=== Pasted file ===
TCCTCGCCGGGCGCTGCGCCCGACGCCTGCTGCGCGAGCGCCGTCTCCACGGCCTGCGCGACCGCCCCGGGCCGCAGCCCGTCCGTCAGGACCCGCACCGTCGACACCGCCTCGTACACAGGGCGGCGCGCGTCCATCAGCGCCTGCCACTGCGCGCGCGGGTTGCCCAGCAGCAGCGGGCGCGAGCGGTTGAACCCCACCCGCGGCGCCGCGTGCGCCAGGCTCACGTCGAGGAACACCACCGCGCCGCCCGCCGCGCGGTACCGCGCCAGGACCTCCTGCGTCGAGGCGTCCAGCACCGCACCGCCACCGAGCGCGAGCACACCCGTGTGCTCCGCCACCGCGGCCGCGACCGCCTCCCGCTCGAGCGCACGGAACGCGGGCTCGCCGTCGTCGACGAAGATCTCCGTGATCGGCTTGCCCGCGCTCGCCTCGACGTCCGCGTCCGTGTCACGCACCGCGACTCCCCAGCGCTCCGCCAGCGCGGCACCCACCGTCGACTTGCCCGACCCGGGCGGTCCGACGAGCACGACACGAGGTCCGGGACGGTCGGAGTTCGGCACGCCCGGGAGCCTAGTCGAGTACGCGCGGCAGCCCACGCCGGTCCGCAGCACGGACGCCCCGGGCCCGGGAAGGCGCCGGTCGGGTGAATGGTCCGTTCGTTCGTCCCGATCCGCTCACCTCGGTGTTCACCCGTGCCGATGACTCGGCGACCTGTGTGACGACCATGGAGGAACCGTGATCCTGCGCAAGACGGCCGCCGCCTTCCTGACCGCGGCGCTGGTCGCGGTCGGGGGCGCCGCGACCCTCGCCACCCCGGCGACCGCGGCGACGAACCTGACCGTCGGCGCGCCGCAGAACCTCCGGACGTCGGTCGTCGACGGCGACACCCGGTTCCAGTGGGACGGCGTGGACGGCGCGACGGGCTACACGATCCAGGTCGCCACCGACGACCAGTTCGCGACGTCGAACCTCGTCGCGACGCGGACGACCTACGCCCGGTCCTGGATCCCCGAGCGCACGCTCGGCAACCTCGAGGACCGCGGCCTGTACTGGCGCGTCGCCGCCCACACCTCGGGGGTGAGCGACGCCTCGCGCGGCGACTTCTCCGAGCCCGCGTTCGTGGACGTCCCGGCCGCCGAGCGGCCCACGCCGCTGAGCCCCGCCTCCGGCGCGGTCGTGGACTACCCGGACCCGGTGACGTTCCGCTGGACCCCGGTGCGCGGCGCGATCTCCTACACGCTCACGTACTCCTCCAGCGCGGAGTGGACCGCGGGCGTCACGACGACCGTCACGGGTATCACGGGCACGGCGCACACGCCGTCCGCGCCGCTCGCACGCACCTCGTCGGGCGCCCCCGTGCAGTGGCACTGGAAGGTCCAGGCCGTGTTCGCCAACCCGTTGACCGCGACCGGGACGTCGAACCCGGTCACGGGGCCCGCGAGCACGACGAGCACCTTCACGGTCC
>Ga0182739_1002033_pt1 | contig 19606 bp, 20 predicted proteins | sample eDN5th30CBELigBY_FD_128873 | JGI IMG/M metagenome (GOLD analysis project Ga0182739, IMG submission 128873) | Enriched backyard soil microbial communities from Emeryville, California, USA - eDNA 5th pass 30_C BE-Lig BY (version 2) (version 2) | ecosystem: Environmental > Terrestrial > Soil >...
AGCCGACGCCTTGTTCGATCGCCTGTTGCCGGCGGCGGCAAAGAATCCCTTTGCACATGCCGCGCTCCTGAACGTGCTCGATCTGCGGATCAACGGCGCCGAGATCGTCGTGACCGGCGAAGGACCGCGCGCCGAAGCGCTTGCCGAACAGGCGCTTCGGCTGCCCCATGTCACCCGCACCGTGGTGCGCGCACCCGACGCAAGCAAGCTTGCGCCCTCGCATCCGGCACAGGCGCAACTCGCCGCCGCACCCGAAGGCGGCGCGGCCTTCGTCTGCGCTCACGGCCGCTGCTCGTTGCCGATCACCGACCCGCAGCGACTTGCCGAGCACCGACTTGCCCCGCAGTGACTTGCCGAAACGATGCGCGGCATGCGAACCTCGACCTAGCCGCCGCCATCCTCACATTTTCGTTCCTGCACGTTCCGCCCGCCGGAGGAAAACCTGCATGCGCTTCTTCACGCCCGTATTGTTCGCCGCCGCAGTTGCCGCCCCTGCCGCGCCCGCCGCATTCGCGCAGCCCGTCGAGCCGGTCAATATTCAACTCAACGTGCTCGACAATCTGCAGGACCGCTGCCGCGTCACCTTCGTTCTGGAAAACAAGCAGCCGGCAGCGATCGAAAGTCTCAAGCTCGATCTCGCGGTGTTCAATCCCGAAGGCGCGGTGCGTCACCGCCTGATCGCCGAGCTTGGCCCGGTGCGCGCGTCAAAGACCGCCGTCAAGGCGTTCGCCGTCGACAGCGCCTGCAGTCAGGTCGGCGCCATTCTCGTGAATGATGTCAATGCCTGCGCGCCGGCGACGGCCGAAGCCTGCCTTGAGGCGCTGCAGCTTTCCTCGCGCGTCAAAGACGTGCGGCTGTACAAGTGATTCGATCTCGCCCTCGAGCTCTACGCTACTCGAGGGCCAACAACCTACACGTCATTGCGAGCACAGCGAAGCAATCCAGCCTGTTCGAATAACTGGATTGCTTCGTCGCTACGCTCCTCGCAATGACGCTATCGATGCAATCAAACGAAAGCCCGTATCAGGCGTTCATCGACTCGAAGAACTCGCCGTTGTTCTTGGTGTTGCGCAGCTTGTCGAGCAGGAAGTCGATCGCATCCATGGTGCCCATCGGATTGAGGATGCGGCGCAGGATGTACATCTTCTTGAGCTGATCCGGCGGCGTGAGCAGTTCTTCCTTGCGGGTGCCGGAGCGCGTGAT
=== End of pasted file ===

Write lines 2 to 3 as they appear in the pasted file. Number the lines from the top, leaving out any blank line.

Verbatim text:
>Ga0182739_1002033_pt1 | contig 19606 bp, 20 predicted proteins | sample eDN5th30CBELigBY_FD_128873 | JGI IMG/M metagenome (GOLD analysis project Ga0182739, IMG submission 128873) | Enriched backyard soil microbial communities from Emeryville, California, USA - eDNA 5th pass 30_C BE-Lig BY (version 2) (version 2) | ecosystem: Environmental > Terrestrial > Soil >...
AGCCGACGCCTTGTTCGATCGCCTGTTGCCGGCGGCGGCAAAGAATCCCTTTGCACATGCCGCGCTCCTGAACGTGCTCGATCTGCGGATCAACGGCGCCGAGATCGTCGTGACCGGCGAAGGACCGCGCGCCGAAGCGCTTGCCGAACAGGCGCTTCGGCTGCCCCATGTCACCCGCACCGTGGTGCGCGCACCCGACGCAAGCAAGCTTGCGCCCTCGCATCCGGCACAGGCGCAACTCGCCGCCGCACCCGAAGGCGGCGCGGCCTTCGTCTGCGCTCACGGCCGCTGCTCGTTGCCGATCACCGACCCGCAGCGACTTGCCGAGCACCGACTTGCCCCGCAGTGACTTGCCGAAACGATGCGCGGCATGCGAACCTCGACCTAGCCGCCGCCATCCTCACATTTTCGTTCCTGCACGTTCCGCCCGCCGGAGGAAAACCTGCATGCGCTTCTTCACGCCCGTATTGTTCGCCGCCGCAGTTGCCGCCCCTGCCGCGCCCGCCGCATTCGCGCAGCCCGTCGAGCCGGTCAATATTCAACTCAACGTGCTCGACAATCTGCAGGACCGCTGCCGCGTCACCTTCGTTCTGGAAAACAAGCAGCCGGCAGCGATCGAAAGTCTCAAGCTCGATCTCGCGGTGTTCAATCCCGAAGGCGCGGTGCGTCACCGCCTGATCGCCGAGCTTGGCCCGGTGCGCGCGTCAAAGACCGCCGTCAAGGCGTTCGCCGTCGACAGCGCCTGCAGTCAGGTCGGCGCCATTCTCGTGAATGATGTCAATGCCTGCGCGCCGGCGACGGCCGAAGCCTGCCTTGAGGCGCTGCAGCTTTCCTCGCGCGTCAAAGACGTGCGGCTGTACAAGTGATTCGATCTCGCCCTCGAGCTCTACGCTACTCGAGGGCCAACAACCTACACGTCATTGCGAGCACAGCGAAGCAATCCAGCCTGTTCGAATAACTGGATTGCTTCGTCGCTACGCTCCTCGCAATGACGCTATCGATGCAATCAAACGAAAGCCCGTATCAGGCGTTCATCGACTCGAAGAACTCGCCGTTGTTCTTGGTGTTGCGCAGCTTGTCGAGCAGGAAGTCGATCGCATCCATGGTGCCCATCGGATTGAGGATGCGGCGCAGGATGTACATCTTCTTGAGCTGATCCGGCGGCGTGAGCAGTTCTTCCTTGCGGGTGCCGGAGCGCGTGAT